But what is in our control are the local decisions, local inaction, no visionary leadership, no courage to deal with the big multi-year projects to improve our lives, selling the benefits and then delivering the correct end result. When did anyone spell out the cost of not doing something? What is the cost of not doing the York Street Interchange in Belfast, of not building an energy from waste plant, not delivering Casement Park football stadium? How many people have died (been killed by us) by our inaction in changing/improving health provision?
It is time that the two biggest parties stopped focusing on the UK or united Ireland and focused instead on giving good government here in Northern Ireland.
If they don’t show vision, imagination and courage, surely it is up to the electorate to change them. If it was up to you, as an individual, would you stand over the continuing unnecessary costs in money, taxes and deaths?
Surely this apathy cannot be allowed to continue.
Stormont is a ‘dead parrot’
As the British Foreign Secretary James Cleverly attempts to breath life into Stormont, he could do worse than watch Monty Python’s Dead Parrot sketch. Much like Monty Python’s parrot he would discover that Stormont ‘is a stiff’, it is ‘bereft of life’ and if the British government, the Irish government, the European Union and Irish America hadn’t nailed it to a perch, it would be ‘pushing up the daisies’.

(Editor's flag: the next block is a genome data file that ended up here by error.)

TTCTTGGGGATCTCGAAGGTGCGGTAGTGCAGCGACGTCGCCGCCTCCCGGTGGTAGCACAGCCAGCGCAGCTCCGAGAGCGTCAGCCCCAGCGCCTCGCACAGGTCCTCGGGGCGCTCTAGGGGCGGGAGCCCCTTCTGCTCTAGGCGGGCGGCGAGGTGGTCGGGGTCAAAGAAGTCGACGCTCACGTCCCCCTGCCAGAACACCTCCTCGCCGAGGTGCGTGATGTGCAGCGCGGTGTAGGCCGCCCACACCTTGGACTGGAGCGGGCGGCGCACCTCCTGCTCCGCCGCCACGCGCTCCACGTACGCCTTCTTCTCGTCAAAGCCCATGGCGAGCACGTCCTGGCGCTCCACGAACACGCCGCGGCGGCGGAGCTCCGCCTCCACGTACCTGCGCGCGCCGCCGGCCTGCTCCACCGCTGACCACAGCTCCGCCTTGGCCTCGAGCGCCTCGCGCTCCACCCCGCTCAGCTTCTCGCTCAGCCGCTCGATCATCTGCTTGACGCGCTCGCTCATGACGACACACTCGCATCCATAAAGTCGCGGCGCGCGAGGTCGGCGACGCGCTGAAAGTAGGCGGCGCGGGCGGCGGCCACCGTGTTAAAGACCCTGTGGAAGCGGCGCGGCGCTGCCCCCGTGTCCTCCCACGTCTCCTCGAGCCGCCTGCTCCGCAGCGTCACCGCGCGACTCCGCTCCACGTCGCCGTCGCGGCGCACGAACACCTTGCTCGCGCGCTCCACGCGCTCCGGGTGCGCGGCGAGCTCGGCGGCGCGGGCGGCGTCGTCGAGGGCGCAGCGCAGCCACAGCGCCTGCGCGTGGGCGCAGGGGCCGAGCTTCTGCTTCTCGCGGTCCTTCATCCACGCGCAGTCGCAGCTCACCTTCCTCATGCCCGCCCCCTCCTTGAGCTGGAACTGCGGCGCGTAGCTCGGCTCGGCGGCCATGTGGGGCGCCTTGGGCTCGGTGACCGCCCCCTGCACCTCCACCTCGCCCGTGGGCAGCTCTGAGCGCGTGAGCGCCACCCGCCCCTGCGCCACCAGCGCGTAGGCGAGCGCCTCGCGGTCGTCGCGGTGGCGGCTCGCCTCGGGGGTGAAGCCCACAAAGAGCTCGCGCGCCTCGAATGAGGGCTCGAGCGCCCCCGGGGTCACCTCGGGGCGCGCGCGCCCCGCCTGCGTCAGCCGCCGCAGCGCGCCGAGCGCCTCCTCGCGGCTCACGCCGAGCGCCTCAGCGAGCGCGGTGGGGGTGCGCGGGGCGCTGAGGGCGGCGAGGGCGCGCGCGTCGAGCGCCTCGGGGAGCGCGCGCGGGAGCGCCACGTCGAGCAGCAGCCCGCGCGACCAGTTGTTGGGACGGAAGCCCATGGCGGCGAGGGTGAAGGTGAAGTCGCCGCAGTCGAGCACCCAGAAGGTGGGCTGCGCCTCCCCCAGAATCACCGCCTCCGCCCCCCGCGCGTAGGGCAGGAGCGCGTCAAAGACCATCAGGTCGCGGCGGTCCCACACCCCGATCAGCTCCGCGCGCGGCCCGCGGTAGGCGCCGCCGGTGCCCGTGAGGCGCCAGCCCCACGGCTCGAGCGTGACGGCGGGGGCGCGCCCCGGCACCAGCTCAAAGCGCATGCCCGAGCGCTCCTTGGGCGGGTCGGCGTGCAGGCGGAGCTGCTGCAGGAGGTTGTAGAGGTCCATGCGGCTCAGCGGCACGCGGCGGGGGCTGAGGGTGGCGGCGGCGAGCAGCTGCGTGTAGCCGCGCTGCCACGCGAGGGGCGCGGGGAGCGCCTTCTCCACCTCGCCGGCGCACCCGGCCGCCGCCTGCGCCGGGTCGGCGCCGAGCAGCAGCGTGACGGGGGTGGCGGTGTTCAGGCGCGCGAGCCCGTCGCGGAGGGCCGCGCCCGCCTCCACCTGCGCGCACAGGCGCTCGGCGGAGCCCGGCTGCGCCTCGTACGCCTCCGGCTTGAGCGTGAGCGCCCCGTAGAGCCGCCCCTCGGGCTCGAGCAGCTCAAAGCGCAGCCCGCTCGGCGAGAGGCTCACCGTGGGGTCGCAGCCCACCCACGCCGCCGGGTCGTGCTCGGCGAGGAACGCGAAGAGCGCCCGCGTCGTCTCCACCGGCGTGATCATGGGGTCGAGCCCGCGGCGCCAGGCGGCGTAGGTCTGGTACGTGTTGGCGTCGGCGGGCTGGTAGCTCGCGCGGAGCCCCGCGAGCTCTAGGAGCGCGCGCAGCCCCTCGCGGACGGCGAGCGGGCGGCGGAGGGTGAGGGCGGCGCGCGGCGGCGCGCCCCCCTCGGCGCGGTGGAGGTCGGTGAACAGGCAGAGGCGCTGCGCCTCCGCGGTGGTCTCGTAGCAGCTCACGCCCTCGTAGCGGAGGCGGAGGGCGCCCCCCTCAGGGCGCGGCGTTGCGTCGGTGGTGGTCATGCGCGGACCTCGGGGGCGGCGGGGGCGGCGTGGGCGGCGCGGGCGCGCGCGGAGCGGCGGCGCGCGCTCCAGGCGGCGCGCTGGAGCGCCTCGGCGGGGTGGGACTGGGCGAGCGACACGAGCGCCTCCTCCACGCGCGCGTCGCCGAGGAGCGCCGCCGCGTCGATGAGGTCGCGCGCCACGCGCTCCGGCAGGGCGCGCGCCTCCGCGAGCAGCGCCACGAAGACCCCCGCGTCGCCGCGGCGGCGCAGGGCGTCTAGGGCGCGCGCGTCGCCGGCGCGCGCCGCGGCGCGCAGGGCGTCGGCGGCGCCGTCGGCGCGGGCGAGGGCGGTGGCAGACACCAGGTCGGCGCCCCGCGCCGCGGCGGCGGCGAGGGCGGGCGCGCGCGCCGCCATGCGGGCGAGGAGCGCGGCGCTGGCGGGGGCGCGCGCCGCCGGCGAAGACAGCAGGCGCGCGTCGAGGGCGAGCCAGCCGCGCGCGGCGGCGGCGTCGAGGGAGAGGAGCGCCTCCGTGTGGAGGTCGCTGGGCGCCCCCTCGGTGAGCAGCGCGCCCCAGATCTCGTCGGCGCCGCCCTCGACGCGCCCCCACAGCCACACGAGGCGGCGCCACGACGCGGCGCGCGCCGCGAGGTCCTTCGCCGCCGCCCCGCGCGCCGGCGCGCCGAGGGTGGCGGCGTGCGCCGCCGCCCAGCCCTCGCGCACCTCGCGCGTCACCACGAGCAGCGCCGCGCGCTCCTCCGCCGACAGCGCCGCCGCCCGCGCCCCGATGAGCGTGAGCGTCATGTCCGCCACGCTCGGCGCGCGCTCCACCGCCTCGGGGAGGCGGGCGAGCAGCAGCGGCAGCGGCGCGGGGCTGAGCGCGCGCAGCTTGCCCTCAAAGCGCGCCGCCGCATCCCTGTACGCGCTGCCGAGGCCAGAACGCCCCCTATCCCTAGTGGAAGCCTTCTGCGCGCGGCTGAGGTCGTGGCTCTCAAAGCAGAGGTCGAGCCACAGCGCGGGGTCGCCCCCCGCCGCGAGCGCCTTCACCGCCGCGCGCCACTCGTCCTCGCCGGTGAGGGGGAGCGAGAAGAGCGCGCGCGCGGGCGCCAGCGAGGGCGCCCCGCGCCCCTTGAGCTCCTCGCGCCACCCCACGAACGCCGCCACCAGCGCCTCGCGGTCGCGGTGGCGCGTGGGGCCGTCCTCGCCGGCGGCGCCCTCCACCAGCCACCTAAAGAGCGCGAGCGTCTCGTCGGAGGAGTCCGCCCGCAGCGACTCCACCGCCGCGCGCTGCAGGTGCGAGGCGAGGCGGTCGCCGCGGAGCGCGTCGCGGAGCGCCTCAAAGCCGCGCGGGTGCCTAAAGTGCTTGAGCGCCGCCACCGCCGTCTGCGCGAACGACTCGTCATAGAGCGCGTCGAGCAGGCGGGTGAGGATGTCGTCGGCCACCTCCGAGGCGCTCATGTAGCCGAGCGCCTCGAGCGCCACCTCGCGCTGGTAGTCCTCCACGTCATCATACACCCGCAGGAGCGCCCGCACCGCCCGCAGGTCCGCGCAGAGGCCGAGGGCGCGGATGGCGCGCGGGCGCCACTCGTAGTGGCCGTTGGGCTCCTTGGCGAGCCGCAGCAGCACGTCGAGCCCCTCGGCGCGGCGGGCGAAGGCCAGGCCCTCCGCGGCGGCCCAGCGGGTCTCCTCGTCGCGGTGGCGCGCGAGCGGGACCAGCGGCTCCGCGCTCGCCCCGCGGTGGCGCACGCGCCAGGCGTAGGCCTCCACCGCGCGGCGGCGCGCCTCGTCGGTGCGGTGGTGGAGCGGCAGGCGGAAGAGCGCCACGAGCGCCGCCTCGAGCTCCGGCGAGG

I believe that devolution in Northern Ireland has failed because the political common ground of all parties working together for the building of a democratic, civil, peaceful and prosperous Northern Ireland doesn’t exist. That was the promise of the 1998 Belfast Agreement and it is a promise that has been consistently broken by Stormont parties over a period of 25 years.
Until such times that political unionism and nationalism can commit to building a democratic, civil, peaceful and prosperous Northern Ireland, James Cleverly should put his energies into putting in place a sustained period of direct rule governance rather than trying to breathe life into a ‘dead parrot’.
Dungannon, Co Tyrone
Good Friday Agreement has failed to deliver
As this year marks 25 years from the signing of the Good Friday Agreement – it has not delivered the progress it set out to achieve. I was a very young person when that agreement was negotiated. The point of the issue is it still has not delivered on a bill of rights for all the people of the north. It has not delivered democratic rights for Irish nationalists in the north as we can’t vote for representation into an all-Ireland parliament or we can’t even vote for an Irish president. We don’t even have a an Irish passport office in the north. Why, when all the people of Ireland could vote for the GFA as one island we couldn’t vote for all-Ireland marriage equality or a woman’s choice?
It also seems the GFA was renegotiated in 2005 to suit the DUP after all they were extremely opposed to it. The same DUP is now blocking democracy just as the Free State is. Housing is still an issue and it seems some civil rights has not been won. This generation sees homeless people on our streets, drug abuse, sectarianism, racism, homophobia/transphobia and political policing. Is that what the GFA delivered – little reform and less change?
SEÁN ÓG GARLAND